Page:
So now we can see the shape of things to come; after those months of consultation, discussion, controversy and second thoughts, the Education Bills have been published. They make a somewhat uneasy duo, separated at the last minute so that any back-bench uprising on the question of tuition fees would not sabotage the clauses on raising standards in schools - those closest to David Blunkett's heart.
The School Standards and Framework Bill is, inevitably, a mixture of across-the-board policies and very targeted interventions - designed to focus on individual schools or local areas where children are getting a particularly raw deal.
The policy which most seems to have captured the public imagination is that of setting up education action zones, which will experiment with radical measures in disadvantaged areas. Heads and teachers could be paid at very different rates in order to attract the best, and the national curriculum could be suspended so that schools can concentrate on basic skills. Each zone will be run by a "forum", which could be drawn from local parents or business people, as well as education professionals.
System-wide changes are relatively few. There is nothing - thankfully - on the scale of the national curriculum or the standard assessment tests. Overall, the biggest changes will be felt in primary schools and local education authorities. By 2002, the Government promises, the under-eights will no longer be taught in classes of more than 30. This will have a very positive impact on the lives of thousands of infant teachers and, we hope, their young charges.
It will make the lives of local authorities, though, a great deal more complicated. They will have to draw up the plans to reduce class sizes, as well as three-year target-related education development plans, which will have to be approved by the Secretary of State. Quite rightly, they will have to develop a convincing framework for the under-fives in their area. And if, finally, they do not succeed in raising overall achievement levels, they risk losing some or all of their schools.
And, of course, they will have to plan for and administer the three new types of school: community, foundation and voluntary.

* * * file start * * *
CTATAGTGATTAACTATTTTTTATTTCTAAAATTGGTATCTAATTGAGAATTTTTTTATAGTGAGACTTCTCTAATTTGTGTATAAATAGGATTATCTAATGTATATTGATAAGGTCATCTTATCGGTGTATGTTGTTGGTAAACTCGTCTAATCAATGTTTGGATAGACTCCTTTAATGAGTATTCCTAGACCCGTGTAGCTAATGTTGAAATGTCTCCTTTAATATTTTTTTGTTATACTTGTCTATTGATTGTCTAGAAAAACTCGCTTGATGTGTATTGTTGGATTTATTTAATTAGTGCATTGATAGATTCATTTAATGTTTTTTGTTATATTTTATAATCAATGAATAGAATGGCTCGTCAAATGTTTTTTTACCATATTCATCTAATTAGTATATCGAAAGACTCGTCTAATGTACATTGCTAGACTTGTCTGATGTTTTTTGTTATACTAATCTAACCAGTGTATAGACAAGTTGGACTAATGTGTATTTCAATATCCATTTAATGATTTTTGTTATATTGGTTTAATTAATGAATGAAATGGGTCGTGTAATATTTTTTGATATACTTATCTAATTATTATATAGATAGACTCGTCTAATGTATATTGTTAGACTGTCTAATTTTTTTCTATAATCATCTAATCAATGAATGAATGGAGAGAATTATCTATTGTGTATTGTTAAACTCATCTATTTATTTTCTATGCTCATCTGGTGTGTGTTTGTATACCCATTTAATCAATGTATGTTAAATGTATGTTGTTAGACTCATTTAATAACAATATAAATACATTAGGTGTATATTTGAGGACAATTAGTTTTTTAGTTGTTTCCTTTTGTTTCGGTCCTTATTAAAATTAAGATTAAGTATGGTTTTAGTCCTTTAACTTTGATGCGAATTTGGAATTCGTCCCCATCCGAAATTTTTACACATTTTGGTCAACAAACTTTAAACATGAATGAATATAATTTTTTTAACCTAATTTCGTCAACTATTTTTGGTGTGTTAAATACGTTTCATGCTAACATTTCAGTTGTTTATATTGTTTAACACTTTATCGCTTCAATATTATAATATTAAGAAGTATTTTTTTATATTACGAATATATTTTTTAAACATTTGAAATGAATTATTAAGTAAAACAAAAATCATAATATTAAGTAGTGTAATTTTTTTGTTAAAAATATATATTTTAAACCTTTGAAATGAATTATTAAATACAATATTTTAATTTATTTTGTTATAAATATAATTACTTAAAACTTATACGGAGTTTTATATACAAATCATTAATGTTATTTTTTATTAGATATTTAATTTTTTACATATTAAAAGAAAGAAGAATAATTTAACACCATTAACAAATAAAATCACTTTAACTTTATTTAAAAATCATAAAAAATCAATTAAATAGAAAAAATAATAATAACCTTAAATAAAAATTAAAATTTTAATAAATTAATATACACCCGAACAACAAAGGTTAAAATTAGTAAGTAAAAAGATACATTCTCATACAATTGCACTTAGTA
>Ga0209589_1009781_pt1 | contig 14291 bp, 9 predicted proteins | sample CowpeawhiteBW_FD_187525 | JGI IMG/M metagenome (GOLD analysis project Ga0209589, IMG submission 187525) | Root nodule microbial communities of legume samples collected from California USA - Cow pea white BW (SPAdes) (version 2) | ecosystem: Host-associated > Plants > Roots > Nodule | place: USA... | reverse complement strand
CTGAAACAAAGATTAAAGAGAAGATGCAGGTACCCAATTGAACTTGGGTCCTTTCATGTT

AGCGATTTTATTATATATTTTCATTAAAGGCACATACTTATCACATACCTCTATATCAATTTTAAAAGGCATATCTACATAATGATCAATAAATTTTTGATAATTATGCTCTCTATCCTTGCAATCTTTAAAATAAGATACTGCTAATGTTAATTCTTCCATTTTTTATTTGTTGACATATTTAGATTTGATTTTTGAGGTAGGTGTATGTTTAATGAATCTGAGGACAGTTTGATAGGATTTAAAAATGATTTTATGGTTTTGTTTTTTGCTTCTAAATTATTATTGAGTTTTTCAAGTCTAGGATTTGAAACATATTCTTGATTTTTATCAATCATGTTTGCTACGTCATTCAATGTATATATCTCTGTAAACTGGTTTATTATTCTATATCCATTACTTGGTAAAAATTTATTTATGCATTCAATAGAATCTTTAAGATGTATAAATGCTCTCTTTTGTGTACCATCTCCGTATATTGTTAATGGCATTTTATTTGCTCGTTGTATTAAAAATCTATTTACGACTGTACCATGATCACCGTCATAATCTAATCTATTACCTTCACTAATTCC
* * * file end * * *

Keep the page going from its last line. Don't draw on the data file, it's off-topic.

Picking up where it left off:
This structural shift is one which will probably make little difference to most schools - but a great deal to the 1,100 or so who went grant-maintained during the Conservative years. They and their local authorities will have to embark on the delicate business of learning to live together again.
Most parents probably don't take much notice of education legislation - though activists will be pleased to find that parent governors will in future sit on education committees.
However, some might find themselves affected by the clauses on class size - especially in areas where popular primary schools are overcrowded. No more classes of 30 plus means less parental choice. Along with all the emphasis on local planning, this policy shows the Government explicitly backing off from the unfettered market approach.
Overall, the impression is of a host of relatively small-scale policies, picking away at the problem of standards on several different fronts. In spite of the Government's efforts to promote a clear vision to bind it all together, this week the public messages are distinctly mixed. While the standards and effectiveness people prefer to play down the importance of poverty in underachievement (lest schools should be tempted to ease up on their efforts) Tony Blair launched his Social Exclusion Unit this week, hoping to demonstrate that the Government does recognise the corrosive social effect of poverty. At the same time, Harriet Harman over at Social Security has shocked a great many people with her plan to cut benefits for lone parents.
Overall, this is a Bill to be welcomed by schools. Well-handled, it should make teachers' jobs easier to do. But it still bears the stamp of early thinking not yet tested in practice. Time and rough treatment will be needed to knock these policies into a shape which will really benefit teachers and children alike.